[We’re] using some keyboards that are sort of synth-y and ’80s-sounding and bringing that into the mix of our noisy guitar rock—not doing it in a New Wave fashion but that darker pop. I love Echo & The Bunnymen and Bauhaus and all of that music, and there’s definitely British influence to our music. I think about all the bands that I loved growing up with, and I’m like, “Holy sh*t, they’re all from England” (laughs).

And the way it influences your music is that you put your own spin on it? You’re trying to use that as a springboard, but not copy it. We were very lucky that we have that in our musical history. That’s the world we live in at this time. That’s what people are doing—using old music to revitalize and innovate, and change it up to become something entirely new. It’s definitely what makes us motivated and [to] make records and be creative.

Lyrically, once the record was done, were there any themes that really stood out to you as you were surveying it? There’s a lot about loss, because we’ve lost friends. Some relationships have been lost. And then there’s sort of a melancholy … crazy thing about America having its existential influence on our psyche right now. Maybe it’s always like that, but for some reason, you can’t help but think about it, and it does seep itself into your writing.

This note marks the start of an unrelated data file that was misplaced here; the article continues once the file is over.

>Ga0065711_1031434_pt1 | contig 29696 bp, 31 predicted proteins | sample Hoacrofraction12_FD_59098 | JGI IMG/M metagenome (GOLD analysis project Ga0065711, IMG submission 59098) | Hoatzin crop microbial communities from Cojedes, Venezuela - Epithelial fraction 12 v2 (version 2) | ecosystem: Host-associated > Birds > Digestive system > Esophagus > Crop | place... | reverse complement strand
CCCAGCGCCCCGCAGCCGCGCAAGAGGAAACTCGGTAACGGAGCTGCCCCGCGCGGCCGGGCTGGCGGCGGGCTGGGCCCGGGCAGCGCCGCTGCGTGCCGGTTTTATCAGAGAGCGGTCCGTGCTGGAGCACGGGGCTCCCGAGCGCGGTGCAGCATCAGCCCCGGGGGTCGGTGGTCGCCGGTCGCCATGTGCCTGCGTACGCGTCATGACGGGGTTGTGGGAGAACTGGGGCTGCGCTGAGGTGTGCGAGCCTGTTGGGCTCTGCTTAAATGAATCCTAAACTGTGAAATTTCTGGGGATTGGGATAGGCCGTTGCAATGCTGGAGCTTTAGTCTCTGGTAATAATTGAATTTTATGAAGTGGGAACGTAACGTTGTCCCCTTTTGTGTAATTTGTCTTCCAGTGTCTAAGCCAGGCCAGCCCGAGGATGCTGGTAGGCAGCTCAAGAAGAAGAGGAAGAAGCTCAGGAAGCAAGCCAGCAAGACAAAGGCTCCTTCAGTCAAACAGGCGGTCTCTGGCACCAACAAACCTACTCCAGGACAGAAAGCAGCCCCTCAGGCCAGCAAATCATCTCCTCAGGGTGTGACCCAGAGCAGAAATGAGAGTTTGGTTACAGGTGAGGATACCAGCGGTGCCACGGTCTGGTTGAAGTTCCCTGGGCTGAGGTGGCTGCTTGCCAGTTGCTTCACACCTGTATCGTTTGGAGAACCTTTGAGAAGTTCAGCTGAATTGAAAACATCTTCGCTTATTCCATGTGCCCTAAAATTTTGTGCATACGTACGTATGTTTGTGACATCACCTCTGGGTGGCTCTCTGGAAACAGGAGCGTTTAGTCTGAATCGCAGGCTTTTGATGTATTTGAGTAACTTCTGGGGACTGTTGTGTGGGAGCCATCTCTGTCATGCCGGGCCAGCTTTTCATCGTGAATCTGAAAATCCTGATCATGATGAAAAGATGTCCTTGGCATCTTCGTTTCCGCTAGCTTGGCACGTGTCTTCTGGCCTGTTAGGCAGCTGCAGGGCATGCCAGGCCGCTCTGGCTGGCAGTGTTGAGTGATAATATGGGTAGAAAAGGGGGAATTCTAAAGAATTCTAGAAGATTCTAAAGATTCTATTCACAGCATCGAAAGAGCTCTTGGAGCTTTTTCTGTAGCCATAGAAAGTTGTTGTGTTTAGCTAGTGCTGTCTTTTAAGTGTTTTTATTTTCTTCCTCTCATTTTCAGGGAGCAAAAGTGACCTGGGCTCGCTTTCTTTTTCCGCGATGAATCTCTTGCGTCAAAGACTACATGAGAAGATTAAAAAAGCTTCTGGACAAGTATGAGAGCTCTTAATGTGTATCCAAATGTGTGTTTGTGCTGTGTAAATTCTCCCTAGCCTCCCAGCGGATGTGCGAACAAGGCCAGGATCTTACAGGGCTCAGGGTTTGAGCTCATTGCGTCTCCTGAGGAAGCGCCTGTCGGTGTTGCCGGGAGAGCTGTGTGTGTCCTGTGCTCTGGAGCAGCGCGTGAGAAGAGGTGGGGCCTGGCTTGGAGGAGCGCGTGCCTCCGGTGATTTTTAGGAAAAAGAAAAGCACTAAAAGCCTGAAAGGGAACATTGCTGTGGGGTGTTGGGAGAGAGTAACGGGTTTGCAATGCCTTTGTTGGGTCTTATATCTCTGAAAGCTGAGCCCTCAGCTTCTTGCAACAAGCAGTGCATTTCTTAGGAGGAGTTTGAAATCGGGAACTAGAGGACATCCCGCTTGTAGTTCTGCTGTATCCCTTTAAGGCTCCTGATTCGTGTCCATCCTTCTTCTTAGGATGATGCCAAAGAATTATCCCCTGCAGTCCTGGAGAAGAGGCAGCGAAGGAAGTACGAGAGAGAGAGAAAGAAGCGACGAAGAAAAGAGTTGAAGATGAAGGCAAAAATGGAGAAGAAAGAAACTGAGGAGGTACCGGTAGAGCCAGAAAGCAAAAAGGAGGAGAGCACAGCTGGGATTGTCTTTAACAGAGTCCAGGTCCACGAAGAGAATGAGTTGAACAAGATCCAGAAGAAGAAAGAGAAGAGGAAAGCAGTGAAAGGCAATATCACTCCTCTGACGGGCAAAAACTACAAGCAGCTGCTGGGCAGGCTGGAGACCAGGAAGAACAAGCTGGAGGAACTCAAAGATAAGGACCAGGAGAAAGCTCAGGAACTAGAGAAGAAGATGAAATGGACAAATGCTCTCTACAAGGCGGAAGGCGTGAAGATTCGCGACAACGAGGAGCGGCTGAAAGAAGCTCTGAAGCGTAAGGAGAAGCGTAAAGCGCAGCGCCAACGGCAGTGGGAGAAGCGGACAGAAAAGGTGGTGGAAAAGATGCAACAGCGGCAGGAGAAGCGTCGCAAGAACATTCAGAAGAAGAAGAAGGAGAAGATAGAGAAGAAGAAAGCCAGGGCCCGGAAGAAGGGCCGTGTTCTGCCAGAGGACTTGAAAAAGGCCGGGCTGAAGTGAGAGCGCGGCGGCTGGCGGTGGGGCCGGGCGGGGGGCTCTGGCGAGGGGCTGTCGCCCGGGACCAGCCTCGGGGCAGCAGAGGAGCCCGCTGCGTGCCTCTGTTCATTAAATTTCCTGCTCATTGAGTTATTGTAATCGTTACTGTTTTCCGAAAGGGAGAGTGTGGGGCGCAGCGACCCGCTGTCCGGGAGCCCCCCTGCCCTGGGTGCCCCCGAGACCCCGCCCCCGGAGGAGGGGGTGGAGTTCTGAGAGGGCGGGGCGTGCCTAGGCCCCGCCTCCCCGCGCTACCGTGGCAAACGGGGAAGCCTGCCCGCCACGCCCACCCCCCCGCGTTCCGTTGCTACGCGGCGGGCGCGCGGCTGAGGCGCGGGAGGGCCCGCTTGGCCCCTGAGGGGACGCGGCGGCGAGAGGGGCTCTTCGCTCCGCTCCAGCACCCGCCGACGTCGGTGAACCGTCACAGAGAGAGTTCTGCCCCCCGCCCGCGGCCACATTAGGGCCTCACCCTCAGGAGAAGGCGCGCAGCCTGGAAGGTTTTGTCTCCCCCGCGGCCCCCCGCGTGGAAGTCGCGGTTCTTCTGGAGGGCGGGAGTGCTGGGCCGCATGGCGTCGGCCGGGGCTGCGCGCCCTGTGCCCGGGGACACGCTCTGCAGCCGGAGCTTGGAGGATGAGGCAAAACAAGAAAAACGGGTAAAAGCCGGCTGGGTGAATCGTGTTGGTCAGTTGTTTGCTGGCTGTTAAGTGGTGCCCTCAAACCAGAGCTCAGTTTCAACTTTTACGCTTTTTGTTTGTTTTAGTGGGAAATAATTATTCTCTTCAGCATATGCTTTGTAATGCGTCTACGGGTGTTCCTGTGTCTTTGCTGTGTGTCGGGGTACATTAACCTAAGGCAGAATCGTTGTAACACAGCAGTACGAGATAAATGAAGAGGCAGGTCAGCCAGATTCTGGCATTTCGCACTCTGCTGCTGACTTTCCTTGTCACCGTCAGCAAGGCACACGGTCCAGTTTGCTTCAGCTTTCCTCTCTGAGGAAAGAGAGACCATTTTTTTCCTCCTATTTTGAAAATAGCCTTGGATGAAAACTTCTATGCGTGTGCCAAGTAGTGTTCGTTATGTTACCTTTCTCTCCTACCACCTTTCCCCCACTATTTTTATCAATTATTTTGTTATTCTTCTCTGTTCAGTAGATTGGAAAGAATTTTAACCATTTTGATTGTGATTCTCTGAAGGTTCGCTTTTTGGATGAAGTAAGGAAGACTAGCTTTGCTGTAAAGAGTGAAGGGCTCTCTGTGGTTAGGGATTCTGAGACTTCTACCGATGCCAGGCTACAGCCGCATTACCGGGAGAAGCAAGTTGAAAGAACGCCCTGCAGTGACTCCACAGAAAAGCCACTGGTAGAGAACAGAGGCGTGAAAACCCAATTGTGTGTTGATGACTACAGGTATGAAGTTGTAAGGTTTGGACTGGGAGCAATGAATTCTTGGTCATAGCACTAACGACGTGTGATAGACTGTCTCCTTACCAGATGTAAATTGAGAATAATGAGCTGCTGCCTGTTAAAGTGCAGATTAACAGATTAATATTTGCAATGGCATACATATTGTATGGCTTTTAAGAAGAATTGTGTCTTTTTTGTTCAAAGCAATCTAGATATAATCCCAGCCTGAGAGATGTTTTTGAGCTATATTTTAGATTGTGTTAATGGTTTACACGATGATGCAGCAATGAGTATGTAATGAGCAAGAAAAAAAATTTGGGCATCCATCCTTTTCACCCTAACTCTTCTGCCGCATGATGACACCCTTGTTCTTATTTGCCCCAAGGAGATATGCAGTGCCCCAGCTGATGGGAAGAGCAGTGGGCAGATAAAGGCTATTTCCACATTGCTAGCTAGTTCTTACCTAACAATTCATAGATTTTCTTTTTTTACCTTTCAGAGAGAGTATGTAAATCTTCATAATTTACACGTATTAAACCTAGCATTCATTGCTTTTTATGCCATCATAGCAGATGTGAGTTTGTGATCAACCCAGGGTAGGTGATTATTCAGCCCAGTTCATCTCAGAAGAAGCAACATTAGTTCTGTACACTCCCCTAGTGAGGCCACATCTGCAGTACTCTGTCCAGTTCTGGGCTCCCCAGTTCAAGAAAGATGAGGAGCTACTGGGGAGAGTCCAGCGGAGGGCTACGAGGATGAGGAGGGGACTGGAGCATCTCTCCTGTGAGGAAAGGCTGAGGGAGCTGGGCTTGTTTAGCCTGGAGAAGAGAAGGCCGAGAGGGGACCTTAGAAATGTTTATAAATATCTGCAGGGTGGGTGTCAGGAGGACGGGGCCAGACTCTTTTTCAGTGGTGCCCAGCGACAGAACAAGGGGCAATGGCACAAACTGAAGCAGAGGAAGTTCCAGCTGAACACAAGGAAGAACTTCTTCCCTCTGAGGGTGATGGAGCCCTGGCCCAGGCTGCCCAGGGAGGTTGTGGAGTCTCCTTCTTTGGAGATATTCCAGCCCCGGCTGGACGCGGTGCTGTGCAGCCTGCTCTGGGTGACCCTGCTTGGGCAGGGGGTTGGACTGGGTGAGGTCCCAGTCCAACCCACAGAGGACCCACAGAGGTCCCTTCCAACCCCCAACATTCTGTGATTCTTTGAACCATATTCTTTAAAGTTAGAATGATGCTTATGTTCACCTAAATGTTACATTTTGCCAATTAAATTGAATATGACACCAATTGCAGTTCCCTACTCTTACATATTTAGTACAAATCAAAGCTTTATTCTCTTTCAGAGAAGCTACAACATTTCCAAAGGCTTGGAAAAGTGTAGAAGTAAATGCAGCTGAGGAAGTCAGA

With us, we’re not being obvious about what we’re writing about. We definitely try to be metaphorical, and sometimes it’s even abstract. But that’s the beauty of writing lyrics—they make sense to the writer more than anything.

You did some 20th-anniversary shows for [1999’s] Madonna and then some Source Tags & Codes full-album shows. Do you think that influenced the current album? Definitely. With the sequence of playing those live, we were very like, “OK, this is why we did this.” We had an idea of how we wanted to present the music. It’s always important for us to sequence the music like you’re reading a bunch of short stories [and that] they all connect. Or it’s like you’re watching a movie with a climactic ending. We like having these albums that somehow reach a peak at that part of the record, and then there’s a meditative moment where if you let go of the record, you’ve kind of taken a little road trip with us.